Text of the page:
Healthcare Equipment and Supplies
Company Overview of Howmedica Osteonics Corporation
Howmedica Osteonics Corporation, doing business as Stryker Orthopaedics, develops, manufactures, and distributes orthopedic products and services. It offers hip, knee, upper extremity, trauma, and spinal systems, as well as bone cement and bone substitutes. The company was founded in 1970 and is based in Mahwah, New Jersey. Howmedica Osteonics Corporation operates as a subsidiary of Stryker Corporation.
325 Corporate Drive
Mahwah, NJ 07430
Founded in 1970
Key Executives for Howmedica Osteonics Corporation
President of Stryker Corporation
Compensation as of Fiscal Year 2014.
Howmedica Osteonics Corporation Key Developments
Osiris Therapeutics, Inc. and Howmedica Osteonics Corp., Enter into an Exclusive Service Agreement
Dec 24 14
On December 19, 2014, Osiris Therapeutics, Inc. and Howmedica Osteonics Corp., also referred to as Stryker Orthopaedics, entered into an Exclusive Service Agreement, pursuant to which Stryker will become the exclusive worldwide marketer and promoter of allograft services for Osiris' viable bone matrix allograft, previously referred to as OvationOS, together with any improvements or next generation versions thereof, for use in surgical applications, including spine, trauma, extremity, cranial, and foot and ankle surgery. Stryker intends to market and promote Osiris' viable bone matrix allograft pursuant to the Agreement under the name Bio4. Osiris will be responsible for supply, manufacturing, inventory management, shipments to customers, and the associated risks, and a joint steering committee will guide strategic decisions regarding marketing and commercialization, and scientific and clinical strategy, the costs of which will be shared. The Agreement provides for an initial four year exclusive term, commencing on the date of Stryker's initial commercial sale. The term may be extended by Stryker for an additional exclusive period of four and /or non-exclusive period of two years. The Agreement also contains other terms and conditions typical in arrangements of this type, including pricing and commission terms, shipment, return and consignment terms, first refusal rights, limited early termination rights and termination fees, allocation of regulatory responsibilities, intellectual property and other representations and warranties, and indemnification. Osiris is entitled to receive an initial exclusivity fee of $5,000,000 and additional fees upon any exercise by Stryker of its right to extend the initial term, whether on an exclusive or non-exclusive basis. These additional fees are reduced on a sliding scale if Stryker meets certain revenue thresholds during the term then ending, or if revenue goals are not met as a result of Osiris not fulfilling its supply obligations.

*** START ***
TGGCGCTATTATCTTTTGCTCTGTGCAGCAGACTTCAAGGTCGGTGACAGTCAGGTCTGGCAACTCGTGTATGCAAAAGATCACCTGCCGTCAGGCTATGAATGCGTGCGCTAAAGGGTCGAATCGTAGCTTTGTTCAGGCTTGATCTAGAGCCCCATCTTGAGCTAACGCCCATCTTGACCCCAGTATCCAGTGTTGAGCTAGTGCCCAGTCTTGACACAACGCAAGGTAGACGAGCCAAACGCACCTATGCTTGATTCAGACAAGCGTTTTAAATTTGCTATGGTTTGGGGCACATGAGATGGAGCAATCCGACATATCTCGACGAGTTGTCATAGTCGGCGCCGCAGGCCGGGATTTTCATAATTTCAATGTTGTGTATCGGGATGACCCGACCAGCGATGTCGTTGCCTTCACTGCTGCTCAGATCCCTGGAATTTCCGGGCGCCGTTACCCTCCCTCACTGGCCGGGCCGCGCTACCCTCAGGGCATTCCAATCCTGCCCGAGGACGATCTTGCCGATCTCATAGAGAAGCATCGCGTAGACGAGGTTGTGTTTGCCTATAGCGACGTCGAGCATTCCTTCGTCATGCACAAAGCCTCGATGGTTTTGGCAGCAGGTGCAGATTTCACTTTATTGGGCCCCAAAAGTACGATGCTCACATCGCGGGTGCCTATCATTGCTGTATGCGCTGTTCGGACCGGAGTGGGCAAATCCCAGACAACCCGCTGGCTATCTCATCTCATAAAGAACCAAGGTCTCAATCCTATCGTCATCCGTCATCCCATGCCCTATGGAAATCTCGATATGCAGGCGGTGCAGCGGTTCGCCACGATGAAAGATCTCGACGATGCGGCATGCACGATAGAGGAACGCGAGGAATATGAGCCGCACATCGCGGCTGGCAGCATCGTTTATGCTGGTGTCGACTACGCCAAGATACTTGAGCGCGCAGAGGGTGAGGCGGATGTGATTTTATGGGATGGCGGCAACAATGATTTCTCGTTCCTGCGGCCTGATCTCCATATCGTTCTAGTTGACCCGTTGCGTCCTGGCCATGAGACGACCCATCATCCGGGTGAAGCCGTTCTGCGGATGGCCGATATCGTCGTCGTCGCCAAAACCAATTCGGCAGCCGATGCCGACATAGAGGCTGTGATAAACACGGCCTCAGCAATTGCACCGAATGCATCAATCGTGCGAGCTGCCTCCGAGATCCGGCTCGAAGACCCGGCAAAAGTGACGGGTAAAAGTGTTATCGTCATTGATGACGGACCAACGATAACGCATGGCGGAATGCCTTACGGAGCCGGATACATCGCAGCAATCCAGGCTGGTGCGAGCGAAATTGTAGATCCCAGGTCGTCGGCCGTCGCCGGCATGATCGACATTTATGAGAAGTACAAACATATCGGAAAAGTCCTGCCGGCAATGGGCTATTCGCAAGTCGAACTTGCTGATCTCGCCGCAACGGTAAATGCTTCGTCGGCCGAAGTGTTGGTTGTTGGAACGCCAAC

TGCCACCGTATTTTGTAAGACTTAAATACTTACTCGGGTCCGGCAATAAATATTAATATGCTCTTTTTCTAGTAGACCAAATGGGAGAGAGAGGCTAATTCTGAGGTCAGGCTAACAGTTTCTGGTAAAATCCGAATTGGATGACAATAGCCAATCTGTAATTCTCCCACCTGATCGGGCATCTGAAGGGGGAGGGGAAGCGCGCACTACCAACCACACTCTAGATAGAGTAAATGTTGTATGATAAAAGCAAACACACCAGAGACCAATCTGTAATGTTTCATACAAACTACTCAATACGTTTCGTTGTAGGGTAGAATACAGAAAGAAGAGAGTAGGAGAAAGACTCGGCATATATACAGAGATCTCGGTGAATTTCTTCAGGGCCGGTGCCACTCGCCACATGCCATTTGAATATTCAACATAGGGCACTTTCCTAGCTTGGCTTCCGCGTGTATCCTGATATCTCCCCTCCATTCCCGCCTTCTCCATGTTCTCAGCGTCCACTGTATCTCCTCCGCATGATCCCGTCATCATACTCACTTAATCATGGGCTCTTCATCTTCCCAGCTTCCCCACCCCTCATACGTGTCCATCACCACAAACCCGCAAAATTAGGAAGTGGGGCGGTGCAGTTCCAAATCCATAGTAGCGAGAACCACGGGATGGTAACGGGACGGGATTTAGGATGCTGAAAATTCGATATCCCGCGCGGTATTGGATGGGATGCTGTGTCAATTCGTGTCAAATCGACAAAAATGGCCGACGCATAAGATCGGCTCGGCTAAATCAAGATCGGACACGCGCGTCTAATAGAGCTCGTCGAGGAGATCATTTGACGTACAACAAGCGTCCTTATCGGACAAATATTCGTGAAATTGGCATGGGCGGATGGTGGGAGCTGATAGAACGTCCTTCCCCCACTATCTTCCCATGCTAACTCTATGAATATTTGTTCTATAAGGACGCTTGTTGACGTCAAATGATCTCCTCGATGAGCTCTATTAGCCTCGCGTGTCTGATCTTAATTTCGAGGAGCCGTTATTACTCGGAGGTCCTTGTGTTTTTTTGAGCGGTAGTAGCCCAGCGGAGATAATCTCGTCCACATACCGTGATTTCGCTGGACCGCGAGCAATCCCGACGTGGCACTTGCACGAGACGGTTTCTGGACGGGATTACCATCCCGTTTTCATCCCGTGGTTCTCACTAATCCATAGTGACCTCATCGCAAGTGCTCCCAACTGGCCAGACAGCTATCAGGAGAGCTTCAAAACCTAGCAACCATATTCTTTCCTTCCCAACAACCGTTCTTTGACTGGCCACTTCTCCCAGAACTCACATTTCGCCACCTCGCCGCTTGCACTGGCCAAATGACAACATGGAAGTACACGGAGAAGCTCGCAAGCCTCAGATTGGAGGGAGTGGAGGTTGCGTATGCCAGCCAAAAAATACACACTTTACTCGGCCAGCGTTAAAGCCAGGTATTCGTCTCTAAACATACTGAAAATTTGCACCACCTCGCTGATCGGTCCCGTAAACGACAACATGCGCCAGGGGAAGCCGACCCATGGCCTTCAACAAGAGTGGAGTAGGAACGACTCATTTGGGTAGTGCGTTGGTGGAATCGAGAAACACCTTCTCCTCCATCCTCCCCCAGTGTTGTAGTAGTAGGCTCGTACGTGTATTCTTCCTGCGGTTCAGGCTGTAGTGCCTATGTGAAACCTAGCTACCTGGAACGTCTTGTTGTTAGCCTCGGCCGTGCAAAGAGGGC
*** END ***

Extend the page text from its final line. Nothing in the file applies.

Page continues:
Howmedica Osteonics Corporation Announces Settlement Agreement to Compensate Eligible U.S. Patients
Nov 3 14
Howmedica Osteonics Corporation and Court-appointed committees of attorneys representing Rejuvenate Modular-Neck and ABG II Modular-Neck plaintiffs in New Jersey Multicounty and Federal Multidistrict litigations announced a Settlement Agreement to compensate eligible U.S. patients who had surgery to replace their Rejuvenate Modular-Neck hip stem and/or ABG II Modular-Neck hip stem, known as a revision surgery, prior to November 3, 2014. The Settlement Agreement follows from a successful early mediation program initiated by New Jersey Superior Court Judge Brian R. Martinotti and efforts by the chief mediator, former United States Magistrate Judge Diane M. Welsh. The success of the mediation process led to the resolution of multiple suits and claims pending in the federal courts and other states.
Lieff Cabraser Heimann & Bernstein, LLP Files Lawsuit Against Stryker Orthopaedics for Defective Artificial Hip Implants
Jul 17 14
Lieff Cabraser Heimann & Bernstein, LLP announced that over the past month 20 hip replacement patients represented by Lieff Cabraser have filed personal injury lawsuits against Stryker Orthopaedics. These suits charge that the company manufactured and sold defective artificial hip implants known as the Stryker Rejuvenate and Stryker ABG II hip implants. The patients hail from across the nation, including Alabama, California, Colorado, Illinois, New York, Ohio, Oregon, Pennsylvania, and Texas. In June 2012, Stryker recalled its Rejuvenate hip implant, along with the ABG II Modular Neck hip implant, due to fretting and/or corrosion in the implants which can release metal debris in and around the hip. The metal debris causes many patients to suffer significant pain and discomfort from a condition called metallosis, characterized by elevated blood metal levels and fluid buildup and swollen or damaged tissue in the hip, ultimately requiring revision surgery to remove and replace the faulty Stryker hip. Stryker marketed the Rejuvenate and ABG II systems as being the 'next generation' and 'latest evolution' in their hip replacement product lines. Stryker began selling the Rejuvenate hip system in 2009 and the ABG II hip system in 2010. The neck pieces in the Stryker Rejuvenate and ABG II implants are made of chromium and cobalt, and the stems are made of a titanium alloy, creating a metal-on-metal junction.
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